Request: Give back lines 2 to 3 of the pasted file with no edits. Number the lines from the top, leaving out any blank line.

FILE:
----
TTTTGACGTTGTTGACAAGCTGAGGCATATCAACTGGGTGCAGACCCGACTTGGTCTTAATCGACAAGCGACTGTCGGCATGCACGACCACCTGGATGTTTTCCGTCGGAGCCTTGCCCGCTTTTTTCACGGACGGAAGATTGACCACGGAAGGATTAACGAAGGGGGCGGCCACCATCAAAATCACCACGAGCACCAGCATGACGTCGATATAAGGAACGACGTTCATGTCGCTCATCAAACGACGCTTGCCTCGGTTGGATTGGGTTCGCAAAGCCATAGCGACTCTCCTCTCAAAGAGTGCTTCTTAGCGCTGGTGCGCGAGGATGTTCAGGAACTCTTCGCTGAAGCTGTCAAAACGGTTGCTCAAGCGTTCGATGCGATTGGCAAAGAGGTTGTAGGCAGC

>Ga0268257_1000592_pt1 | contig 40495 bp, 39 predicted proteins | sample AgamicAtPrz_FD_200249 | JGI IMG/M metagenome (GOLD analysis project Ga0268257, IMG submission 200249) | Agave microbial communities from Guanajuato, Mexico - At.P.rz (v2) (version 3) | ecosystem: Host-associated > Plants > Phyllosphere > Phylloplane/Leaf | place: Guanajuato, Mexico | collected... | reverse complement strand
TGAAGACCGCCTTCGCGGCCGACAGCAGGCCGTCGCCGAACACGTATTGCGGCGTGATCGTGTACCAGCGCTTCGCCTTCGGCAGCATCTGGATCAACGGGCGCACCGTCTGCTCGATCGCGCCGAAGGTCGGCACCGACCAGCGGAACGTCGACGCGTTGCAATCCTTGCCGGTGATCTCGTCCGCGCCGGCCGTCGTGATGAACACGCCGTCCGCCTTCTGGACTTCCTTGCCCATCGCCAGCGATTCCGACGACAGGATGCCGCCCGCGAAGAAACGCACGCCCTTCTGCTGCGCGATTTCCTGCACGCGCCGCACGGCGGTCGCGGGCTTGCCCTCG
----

>Ga0268257_1000592_pt1 | contig 40495 bp, 39 predicted proteins | sample AgamicAtPrz_FD_200249 | JGI IMG/M metagenome (GOLD analysis project Ga0268257, IMG submission 200249) | Agave microbial communities from Guanajuato, Mexico - At.P.rz (v2) (version 3) | ecosystem: Host-associated > Plants > Phyllosphere > Phylloplane/Leaf | place: Guanajuato, Mexico | collected... | reverse complement strand
TGAAGACCGCCTTCGCGGCCGACAGCAGGCCGTCGCCGAACACGTATTGCGGCGTGATCGTGTACCAGCGCTTCGCCTTCGGCAGCATCTGGATCAACGGGCGCACCGTCTGCTCGATCGCGCCGAAGGTCGGCACCGACCAGCGGAACGTCGACGCGTTGCAATCCTTGCCGGTGATCTCGTCCGCGCCGGCCGTCGTGATGAACACGCCGTCCGCCTTCTGGACTTCCTTGCCCATCGCCAGCGATTCCGACGACAGGATGCCGCCCGCGAAGAAACGCACGCCCTTCTGCTGCGCGATTTCCTGCACGCGCCGCACGGCGGTCGCGGGCTTGCCCTCG